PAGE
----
"Imprint deep upon your minds the principles of piety towards God, and a reverence and fear of His holy name. The fear of God is the beginning of wisdom and its consummation is everlasting felicity. Possess yourselves of just and elevated notions of the Divine character, attributes, and administration, and of the end and dignity of your own immortal nature as it stands related to Him."
"Reflect deeply and often upon those relations. Remember that it is in God you live and move and have your being, - that in the language of David He is about your bed and about your path and spieth out all your ways, - that there is not a thought in your hearts, nor a word upon your tongues, but lo! He knoweth them altogether, and that he will one day call you to a strict account for all your conduct in this mortal life."
"Remember, too, that you are the redeemed of the Lord, that you are bought with a price, even the inestimable price of the precious blood of the Son of God. Adore Jehovah, therefore, as your God and your Judge. Love, fear, and serve Him as your Creator, Redeemer, and Sanctifier. Acquaint yourselves with Him in His word and holy ordinances."
"Make Him your friend and protector and your felicity is secured both here and hereafter. And with respect to particular duties to Him, it is your happiness that you are well assured that he best serves his Maker, who does most good to his country and to mankind."

Alexander Hamilton, an Episcopalian, not only signed the Constitution but wrote 51 of the 85 Federalist Papers with Madison and Jay. He believed agreement on the Constitution could not have been obtained "without the finger of God." Although he agreed to duel with Burr, he told others that his duty as a Christian would prevent him from shooting and in his dying words claimed "a tender reliance on the mercy of the Almighty, through the merits of the Lord Jesus Christ." When he was killed he was planning the creation of "The Christian Constituional Society," as he explained in an 1802 letter to James Bayard:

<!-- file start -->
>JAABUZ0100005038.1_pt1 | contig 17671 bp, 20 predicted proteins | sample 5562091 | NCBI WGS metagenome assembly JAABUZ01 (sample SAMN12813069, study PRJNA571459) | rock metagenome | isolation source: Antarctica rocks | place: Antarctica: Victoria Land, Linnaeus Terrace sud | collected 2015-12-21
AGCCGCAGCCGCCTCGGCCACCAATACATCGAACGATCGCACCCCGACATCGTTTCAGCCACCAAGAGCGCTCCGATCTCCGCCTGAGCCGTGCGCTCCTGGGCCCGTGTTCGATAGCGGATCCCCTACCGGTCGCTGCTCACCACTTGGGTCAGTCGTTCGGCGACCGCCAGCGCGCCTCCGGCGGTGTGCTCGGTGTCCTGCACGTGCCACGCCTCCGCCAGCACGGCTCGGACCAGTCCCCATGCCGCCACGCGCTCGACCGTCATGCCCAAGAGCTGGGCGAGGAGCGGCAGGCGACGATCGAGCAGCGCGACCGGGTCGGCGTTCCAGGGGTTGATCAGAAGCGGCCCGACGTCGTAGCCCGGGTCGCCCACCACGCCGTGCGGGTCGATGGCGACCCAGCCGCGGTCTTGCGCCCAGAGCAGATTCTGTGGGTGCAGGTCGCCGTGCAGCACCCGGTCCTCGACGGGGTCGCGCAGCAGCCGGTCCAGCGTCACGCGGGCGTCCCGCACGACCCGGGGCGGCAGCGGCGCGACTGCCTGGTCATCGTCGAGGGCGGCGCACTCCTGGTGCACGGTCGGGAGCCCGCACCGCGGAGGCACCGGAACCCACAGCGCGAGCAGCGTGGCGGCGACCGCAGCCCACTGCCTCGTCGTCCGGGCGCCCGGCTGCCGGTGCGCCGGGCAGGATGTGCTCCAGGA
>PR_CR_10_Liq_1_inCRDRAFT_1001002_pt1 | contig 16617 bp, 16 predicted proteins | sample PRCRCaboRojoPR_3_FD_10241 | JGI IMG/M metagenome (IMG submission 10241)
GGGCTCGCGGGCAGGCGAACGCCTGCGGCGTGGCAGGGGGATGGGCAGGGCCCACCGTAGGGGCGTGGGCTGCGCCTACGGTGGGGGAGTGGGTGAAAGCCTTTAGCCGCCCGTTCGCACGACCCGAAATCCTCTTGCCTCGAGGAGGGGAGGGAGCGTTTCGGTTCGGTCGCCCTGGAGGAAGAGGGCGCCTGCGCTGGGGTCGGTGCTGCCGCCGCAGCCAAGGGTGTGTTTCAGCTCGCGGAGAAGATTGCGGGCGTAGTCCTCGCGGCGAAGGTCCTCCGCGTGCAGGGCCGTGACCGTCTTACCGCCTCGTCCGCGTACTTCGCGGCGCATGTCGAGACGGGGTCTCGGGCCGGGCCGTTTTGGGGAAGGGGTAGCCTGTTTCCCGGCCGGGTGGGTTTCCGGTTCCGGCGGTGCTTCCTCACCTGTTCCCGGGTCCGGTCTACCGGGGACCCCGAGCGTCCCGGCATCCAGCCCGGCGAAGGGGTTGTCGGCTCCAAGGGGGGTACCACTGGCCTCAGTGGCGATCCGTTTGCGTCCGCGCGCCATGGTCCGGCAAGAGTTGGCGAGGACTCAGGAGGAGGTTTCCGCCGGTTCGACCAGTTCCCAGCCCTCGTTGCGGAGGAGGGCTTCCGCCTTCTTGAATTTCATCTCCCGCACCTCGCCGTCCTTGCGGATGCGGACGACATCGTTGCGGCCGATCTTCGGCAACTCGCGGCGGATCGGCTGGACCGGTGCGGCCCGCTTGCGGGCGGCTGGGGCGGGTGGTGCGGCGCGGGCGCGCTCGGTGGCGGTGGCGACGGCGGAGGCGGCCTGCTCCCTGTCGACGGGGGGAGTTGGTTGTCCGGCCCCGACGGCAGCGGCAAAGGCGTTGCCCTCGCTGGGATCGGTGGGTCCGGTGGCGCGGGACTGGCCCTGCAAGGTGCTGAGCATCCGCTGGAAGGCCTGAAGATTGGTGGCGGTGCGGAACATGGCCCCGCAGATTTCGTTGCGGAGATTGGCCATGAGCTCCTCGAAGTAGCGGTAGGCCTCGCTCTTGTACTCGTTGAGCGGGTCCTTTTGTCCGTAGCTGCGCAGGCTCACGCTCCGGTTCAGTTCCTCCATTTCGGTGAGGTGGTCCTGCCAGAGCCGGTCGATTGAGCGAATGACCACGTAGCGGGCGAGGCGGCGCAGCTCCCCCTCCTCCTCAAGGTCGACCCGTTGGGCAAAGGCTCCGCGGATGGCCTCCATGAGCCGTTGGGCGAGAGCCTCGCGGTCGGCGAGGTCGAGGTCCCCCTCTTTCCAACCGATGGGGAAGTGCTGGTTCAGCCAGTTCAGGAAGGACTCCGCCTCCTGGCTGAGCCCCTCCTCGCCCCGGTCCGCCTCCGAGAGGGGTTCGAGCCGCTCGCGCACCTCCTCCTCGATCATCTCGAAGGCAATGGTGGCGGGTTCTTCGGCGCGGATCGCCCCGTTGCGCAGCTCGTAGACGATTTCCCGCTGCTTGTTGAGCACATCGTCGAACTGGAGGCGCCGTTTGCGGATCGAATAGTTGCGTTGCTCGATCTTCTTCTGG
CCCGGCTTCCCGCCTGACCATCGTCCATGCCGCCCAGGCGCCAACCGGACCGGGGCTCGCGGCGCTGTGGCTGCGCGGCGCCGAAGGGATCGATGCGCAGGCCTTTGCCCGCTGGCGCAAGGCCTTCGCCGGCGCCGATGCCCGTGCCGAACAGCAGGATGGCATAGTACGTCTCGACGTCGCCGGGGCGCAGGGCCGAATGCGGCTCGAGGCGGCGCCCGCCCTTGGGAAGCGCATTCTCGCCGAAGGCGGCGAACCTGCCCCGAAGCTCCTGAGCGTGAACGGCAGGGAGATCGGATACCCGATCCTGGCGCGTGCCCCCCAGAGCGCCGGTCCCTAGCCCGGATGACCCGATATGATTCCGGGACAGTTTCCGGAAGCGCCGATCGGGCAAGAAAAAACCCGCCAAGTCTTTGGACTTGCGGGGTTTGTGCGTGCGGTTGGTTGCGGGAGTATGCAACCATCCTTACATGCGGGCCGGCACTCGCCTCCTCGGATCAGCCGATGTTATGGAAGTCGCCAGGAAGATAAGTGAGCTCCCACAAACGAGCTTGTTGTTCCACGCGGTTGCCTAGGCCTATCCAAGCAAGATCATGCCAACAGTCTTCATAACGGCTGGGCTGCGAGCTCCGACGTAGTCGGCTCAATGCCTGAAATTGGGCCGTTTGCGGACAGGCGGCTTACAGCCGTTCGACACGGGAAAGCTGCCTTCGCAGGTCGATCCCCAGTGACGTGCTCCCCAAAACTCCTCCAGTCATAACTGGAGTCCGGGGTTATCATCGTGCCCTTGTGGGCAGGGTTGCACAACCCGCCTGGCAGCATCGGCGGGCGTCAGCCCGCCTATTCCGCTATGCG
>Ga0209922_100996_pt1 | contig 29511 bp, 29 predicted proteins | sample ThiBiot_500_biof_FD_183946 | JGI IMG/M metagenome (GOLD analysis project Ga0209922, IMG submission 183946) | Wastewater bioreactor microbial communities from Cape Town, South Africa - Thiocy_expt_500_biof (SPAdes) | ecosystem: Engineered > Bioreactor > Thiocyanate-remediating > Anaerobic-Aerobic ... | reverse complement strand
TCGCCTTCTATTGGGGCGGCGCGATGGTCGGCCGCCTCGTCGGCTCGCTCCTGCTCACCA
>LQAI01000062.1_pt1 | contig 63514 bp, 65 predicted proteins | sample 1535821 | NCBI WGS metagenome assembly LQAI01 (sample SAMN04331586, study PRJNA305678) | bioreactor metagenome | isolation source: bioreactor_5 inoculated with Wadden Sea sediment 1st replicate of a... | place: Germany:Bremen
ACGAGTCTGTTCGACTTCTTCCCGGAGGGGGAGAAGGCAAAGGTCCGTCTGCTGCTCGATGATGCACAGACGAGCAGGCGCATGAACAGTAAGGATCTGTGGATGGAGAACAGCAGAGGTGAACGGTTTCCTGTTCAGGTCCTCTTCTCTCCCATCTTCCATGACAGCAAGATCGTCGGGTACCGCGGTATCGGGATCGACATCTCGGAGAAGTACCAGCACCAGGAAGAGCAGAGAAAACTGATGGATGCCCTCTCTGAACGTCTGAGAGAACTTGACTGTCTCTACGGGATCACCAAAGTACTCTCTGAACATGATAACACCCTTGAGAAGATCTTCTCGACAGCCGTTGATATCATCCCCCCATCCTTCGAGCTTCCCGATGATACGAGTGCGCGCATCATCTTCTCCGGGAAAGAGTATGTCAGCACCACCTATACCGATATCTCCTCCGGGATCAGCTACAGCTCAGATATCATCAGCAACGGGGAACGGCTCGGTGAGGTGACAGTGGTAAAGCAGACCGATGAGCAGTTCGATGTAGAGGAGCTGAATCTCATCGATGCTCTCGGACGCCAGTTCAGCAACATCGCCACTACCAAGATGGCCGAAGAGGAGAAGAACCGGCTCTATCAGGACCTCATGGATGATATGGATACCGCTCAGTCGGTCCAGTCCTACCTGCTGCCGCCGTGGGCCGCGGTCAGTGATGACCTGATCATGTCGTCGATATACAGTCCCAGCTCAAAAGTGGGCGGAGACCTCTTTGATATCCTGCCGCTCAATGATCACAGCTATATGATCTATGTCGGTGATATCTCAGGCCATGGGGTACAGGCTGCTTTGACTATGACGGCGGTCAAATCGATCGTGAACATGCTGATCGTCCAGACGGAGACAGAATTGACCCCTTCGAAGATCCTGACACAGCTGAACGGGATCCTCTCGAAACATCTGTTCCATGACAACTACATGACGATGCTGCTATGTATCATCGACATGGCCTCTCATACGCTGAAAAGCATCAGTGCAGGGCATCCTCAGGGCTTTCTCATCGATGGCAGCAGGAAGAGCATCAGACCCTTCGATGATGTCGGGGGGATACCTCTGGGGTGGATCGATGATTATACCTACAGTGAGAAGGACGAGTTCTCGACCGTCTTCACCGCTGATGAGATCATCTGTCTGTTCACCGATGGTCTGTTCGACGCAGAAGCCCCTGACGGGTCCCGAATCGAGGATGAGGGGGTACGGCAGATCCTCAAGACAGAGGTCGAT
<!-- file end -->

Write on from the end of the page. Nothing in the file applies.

"I now offer you the outline of the plan they have suggested. Let an association be formed to be denominated 'The Christian Constitutional Society,' its object to be first: The support of the Christian religion. Second: The support of the United States."

William Paterson, a Presbyterian, was a state attorney general, Governor of New Jersey, and a Justice of the U.S. Supreme Court. The town of Paterson, New Jersey was named in his honor. As a Supreme Court Justice, a newspaper account of his visit to the federal court in Portsmouth, New Hampshire shows he opened court in this fashion:
"On Monday last the Circuit Court of the United States was opened in this town. The Hon. Judge Paterson presided. After the Jury were impaneled, the Judge delivered a most eloquent and appropriate charge....Religion and morality were pleasingly inculcated and enforced as being necessary to good government, good order, and good laws, for 'when the righteous are in authority, the people rejoice [Proberbs 29:2].'... After the [jury] charge was delivered, the Rev. Mr. Alden addressed the Throne of Grace in an excellent and well adapted prayer."

William Livingston, a Presbyterian, was a delegate to both Continental Congresses, the first Governor of New Jersey, and a Brigadier General in the militia. He published articles defending Christianity in The Independent Reflector and offered this resolution in Congress on March 16, 1776, passed without objection:
"We earnestly recommend that Friday, the 17th day of May next, be observed by the colonies as a day of humiliation, fasting, and prayer, that we may with united hearts confess and bewail our manifold sins and transgressions, and by a sincere repentance and amendment of life appease God's righteous displeasure, and through the merits and mediation of Jesus Christ obtain His pardon and forgiveness."

David Brearly, an Episcopalian, served as a colonel in the War for Independence, Chief Justice of the Supreme Court of New Jersey, and was appointed to the federal bench by George Washington.
He was a warden of St. Michael's Church, a delegate to the Episcopal General Convention in 1786, and helped compile the Protestant Episcopal Prayer Book.

Benjamin Franklin, "I have lived, sir, a long time, and the longer I live, the more convincing proofs I see of this truth -- God Governs in the Affairs of Men, And if a Sparrow cannot fall to the ground without His notice, Is it possible that an empire can rise without His aid?
"Except the Lord build the house, They labor in vain who build it." "I firmly believe this." Benjamin Franklin, June 28, 1787 Constitutional Convention
James Wilson, "Human law must rest its authority ultimately upon the authority of that law which is divine....Far from being rivals or enemies, religion and law are twin sisters, friends, and mutual assistants. Indeed, these two sciences run into each other."James Wilson, a signer of the Constitution and an original Justice on the U.S. Supreme Court

In 1776 William Blount, a Presbyterian, helped draft the Tennessee Constitution which said: